Phenanthrene sorption by aliphatic-rich natural organic matter

Myrna J. Salloum, Benny Chefetz, Patrick G. Hatcher*

*Corresponding author for this work

Research output: Contribution to journalArticlepeer-review

264 Scopus citations


Contaminant sorption, an important process that may limit bioavailability, hinder remediation, encourage environmental persistence, and control mobility in the environment, has been the focus of numerous studies. Despite these efforts, the fundamental understanding of sorptive processes in soil and sedimentary environments has not been resolved. For instance, many have suggested that contaminants, such as polycyclic aromatic hydrocarbons (PAHs), solely interact with aromatic domains of organic matter. Until now, studies have neglected the aliphatic components that are known to be a recalcitrant and significant part of soil and sedimentary organic matter (SOM). In this investigation, the sorption of phenanthrene to several aliphatic-rich SOM samples was measured. The samples included the following: SOM precursors (algae, degraded algae, cellulose, collagen, cuticle, and lignin), two kerogen samples, and a highly aromatic humic acid. All samples were characterized by cross polarization magic angle spinning carbon-13 (CPMAS 13C) NMR and carbon, hydrogen, and nitrogen analysis. Batch experiments demonstrated that the highest organic carbon normalized sorption coefficients (Koc values) were obtained with the Pula kerogen sample (log Koc = 4.88) that only contains 6.5% aromatic carbon. Other aliphatic-rich samples, namely the Green River kerogen, degraded algae, and collagen samples produced comparable log Koc values (4.64, 4.66, and 4.72, respectively) to that of the highly aromatic humic acid (log Koc = 4.67). Phenanthrene uptake was the least for cellulose and lignin, two major soil components. A comparison of phenanthrene Koc values and paraffinic carbon content revealed a positive correlation (Koc = 798 ± 96.1* paraffinic carbon (%), r2 = 0.56) and indicates that amorphous polymethylene carbon is an important consideration in phenanthrene sorption. This study establishes that aliphatic SOM domains have a strong affinity for phenanthrene and likely, other PAHs. Therefore, aliphatic structures, that are an important component of SOM, require more attention in the examination of sorption processes in terrestrial and sedimentary environments.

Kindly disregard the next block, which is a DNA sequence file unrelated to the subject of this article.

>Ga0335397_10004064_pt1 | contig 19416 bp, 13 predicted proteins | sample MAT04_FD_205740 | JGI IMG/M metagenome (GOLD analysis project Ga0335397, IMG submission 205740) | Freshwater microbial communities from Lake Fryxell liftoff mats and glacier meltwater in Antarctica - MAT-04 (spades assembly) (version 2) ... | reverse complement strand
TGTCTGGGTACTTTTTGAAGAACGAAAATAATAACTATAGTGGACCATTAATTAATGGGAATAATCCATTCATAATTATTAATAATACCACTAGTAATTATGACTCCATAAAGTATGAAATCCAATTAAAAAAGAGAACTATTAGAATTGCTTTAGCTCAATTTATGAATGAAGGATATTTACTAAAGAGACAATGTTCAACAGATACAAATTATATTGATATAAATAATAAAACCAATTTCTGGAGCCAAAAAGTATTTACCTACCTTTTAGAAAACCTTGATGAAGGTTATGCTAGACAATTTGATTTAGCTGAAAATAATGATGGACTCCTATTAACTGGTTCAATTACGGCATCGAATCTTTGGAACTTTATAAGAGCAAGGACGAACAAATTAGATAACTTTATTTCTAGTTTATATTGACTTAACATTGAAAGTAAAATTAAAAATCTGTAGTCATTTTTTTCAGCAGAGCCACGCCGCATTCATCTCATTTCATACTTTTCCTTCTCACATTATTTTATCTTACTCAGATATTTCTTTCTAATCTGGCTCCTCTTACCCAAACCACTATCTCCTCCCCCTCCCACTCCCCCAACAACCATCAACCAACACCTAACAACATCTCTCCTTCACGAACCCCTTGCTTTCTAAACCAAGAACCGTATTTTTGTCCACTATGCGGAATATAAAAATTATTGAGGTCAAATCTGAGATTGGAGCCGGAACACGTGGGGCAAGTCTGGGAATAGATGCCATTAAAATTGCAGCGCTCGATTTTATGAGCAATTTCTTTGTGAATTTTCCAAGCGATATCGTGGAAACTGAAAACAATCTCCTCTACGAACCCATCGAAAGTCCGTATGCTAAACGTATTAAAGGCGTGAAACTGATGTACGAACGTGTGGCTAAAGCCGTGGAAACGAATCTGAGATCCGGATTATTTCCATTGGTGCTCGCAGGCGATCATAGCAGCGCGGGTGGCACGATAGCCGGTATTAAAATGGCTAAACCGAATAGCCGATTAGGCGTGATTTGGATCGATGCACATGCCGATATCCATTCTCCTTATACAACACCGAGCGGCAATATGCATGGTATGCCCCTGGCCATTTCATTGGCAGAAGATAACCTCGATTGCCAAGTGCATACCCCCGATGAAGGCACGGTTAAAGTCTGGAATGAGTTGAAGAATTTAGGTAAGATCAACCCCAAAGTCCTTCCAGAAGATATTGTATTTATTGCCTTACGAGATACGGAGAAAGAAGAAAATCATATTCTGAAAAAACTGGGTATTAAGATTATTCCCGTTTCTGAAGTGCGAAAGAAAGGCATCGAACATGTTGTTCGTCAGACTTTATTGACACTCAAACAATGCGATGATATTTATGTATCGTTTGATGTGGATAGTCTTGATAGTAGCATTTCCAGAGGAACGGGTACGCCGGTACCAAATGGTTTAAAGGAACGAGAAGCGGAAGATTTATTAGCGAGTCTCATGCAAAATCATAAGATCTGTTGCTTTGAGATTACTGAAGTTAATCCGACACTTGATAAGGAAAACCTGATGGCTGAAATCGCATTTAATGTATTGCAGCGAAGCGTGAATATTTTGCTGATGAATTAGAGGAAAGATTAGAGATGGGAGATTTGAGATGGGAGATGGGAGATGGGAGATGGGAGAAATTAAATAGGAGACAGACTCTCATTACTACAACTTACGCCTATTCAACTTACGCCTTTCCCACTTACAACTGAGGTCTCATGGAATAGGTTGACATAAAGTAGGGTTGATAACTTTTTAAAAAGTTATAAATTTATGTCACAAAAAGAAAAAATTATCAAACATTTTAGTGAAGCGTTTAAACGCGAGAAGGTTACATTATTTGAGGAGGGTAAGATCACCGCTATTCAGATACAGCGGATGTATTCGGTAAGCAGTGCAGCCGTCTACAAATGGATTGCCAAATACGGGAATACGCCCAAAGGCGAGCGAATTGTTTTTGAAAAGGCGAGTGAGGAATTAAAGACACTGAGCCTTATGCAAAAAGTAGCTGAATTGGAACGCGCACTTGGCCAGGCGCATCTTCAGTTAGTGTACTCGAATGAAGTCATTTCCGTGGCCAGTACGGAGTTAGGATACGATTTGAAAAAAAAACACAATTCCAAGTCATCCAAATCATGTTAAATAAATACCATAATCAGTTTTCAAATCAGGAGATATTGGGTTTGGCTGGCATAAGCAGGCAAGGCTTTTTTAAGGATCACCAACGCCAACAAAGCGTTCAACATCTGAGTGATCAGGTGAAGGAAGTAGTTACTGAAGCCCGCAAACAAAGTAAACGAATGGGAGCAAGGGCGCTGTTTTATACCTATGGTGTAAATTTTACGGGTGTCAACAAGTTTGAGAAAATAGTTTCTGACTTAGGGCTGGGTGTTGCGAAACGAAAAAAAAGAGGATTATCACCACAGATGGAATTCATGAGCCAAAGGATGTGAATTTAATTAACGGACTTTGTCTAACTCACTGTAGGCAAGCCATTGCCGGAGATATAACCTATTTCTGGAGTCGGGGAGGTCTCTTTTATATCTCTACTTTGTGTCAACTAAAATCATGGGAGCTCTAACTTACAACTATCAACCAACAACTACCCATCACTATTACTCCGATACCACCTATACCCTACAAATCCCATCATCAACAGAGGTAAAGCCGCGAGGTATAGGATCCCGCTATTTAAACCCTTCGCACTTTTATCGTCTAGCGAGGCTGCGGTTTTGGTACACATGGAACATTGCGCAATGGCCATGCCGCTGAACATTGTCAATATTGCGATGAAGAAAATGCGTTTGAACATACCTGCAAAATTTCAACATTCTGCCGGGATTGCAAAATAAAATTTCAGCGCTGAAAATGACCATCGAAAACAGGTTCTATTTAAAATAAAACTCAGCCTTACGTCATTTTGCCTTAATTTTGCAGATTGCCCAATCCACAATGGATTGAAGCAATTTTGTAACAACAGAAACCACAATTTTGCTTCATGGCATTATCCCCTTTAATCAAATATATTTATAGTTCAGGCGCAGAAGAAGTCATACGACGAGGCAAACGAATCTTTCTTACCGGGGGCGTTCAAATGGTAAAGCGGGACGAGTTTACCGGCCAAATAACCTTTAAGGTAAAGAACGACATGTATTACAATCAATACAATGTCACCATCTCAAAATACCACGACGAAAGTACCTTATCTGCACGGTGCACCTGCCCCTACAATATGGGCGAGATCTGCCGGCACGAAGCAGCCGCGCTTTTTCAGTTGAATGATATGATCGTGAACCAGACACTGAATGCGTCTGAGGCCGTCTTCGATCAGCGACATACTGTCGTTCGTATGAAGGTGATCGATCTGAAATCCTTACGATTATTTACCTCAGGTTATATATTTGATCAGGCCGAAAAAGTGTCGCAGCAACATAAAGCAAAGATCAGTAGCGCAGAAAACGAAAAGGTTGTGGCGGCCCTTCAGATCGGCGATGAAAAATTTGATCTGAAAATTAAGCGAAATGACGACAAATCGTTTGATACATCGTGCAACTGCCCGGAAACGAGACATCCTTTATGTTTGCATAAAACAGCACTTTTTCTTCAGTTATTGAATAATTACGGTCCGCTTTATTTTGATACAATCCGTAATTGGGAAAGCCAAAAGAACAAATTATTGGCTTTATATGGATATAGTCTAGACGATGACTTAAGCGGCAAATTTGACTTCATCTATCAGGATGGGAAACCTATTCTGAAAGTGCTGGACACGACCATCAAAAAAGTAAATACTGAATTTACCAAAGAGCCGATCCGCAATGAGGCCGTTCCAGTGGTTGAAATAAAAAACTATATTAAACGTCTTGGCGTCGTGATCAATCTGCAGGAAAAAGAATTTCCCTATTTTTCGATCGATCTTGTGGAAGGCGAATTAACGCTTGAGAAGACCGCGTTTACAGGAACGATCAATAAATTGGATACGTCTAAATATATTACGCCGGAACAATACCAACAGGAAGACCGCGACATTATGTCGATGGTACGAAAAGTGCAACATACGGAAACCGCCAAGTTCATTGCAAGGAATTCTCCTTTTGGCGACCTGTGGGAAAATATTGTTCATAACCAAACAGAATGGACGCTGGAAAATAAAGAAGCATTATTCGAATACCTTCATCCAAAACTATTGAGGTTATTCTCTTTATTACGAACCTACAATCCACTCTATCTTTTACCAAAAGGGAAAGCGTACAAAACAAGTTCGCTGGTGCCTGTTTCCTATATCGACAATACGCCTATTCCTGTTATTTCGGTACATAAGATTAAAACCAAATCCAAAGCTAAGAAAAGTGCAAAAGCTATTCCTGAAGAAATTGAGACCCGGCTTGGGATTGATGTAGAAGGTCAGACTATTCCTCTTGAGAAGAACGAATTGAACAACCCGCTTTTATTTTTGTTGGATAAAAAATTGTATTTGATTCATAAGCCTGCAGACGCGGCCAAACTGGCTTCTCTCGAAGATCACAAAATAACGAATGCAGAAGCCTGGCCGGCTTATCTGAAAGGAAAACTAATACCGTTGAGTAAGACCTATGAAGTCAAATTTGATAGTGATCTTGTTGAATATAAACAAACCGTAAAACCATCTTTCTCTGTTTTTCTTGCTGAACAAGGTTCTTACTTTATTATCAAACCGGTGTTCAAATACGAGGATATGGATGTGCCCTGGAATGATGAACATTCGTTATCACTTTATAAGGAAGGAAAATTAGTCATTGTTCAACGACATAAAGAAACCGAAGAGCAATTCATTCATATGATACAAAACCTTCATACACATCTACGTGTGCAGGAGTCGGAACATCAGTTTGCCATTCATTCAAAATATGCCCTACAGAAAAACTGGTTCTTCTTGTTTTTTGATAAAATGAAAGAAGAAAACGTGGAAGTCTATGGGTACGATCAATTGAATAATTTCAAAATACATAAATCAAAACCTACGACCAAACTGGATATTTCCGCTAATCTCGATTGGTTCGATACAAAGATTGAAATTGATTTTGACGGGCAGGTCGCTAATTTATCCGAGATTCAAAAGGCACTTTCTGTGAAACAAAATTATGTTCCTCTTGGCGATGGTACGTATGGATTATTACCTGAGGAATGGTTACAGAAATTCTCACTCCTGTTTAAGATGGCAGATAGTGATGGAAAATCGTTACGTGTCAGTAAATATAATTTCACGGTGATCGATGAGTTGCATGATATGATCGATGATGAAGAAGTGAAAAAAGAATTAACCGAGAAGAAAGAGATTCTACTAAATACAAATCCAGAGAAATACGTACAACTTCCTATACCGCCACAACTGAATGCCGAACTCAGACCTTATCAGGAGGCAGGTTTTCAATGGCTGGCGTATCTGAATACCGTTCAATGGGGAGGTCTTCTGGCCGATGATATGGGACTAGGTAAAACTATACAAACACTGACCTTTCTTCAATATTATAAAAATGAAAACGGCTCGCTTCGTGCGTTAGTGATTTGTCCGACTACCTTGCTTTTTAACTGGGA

Original languageAmerican English
Pages (from-to)1953-1958
Number of pages6
JournalEnvironmental Science and Technology
Issue number9
StatePublished - 1 May 2002


Dive into the research topics of 'Phenanthrene sorption by aliphatic-rich natural organic matter'. Together they form a unique fingerprint.

Cite this